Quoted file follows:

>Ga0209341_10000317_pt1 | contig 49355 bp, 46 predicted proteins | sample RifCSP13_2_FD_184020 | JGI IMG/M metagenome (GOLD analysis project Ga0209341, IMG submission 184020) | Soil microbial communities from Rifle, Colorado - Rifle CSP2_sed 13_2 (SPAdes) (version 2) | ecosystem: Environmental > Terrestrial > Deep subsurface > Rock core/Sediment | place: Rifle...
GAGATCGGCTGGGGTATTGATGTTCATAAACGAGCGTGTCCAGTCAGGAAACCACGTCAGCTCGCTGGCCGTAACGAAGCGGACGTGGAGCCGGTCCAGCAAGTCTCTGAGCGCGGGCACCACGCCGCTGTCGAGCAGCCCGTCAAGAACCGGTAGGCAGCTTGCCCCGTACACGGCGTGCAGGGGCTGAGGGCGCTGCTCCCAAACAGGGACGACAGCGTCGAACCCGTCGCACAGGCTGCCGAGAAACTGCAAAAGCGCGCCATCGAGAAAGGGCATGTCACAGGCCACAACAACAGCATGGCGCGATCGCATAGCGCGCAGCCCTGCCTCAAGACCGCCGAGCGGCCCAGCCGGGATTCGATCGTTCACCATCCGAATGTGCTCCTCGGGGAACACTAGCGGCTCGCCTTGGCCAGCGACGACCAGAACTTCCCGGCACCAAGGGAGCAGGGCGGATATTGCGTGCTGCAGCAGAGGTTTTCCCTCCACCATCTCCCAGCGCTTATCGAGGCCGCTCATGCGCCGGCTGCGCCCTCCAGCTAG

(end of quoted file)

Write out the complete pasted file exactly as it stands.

>Ga0209341_10000317_pt1 | contig 49355 bp, 46 predicted proteins | sample RifCSP13_2_FD_184020 | JGI IMG/M metagenome (GOLD analysis project Ga0209341, IMG submission 184020) | Soil microbial communities from Rifle, Colorado - Rifle CSP2_sed 13_2 (SPAdes) (version 2) | ecosystem: Environmental > Terrestrial > Deep subsurface > Rock core/Sediment | place: Rifle...
GAGATCGGCTGGGGTATTGATGTTCATAAACGAGCGTGTCCAGTCAGGAAACCACGTCAGCTCGCTGGCCGTAACGAAGCGGACGTGGAGCCGGTCCAGCAAGTCTCTGAGCGCGGGCACCACGCCGCTGTCGAGCAGCCCGTCAAGAACCGGTAGGCAGCTTGCCCCGTACACGGCGTGCAGGGGCTGAGGGCGCTGCTCCCAAACAGGGACGACAGCGTCGAACCCGTCGCACAGGCTGCCGAGAAACTGCAAAAGCGCGCCATCGAGAAAGGGCATGTCACAGGCCACAACAACAGCATGGCGCGATCGCATAGCGCGCAGCCCTGCCTCAAGACCGCCGAGCGGCCCAGCCGGGATTCGATCGTTCACCATCCGAATGTGCTCCTCGGGGAACACTAGCGGCTCGCCTTGGCCAGCGACGACCAGAACTTCCCGGCACCAAGGGAGCAGGGCGGATATTGCGTGCTGCAGCAGAGGTTTTCCCTCCACCATCTCCCAGCGCTTATCGAGGCCGCTCATGCGCCGGCTGCGCCCTCCAGCTAG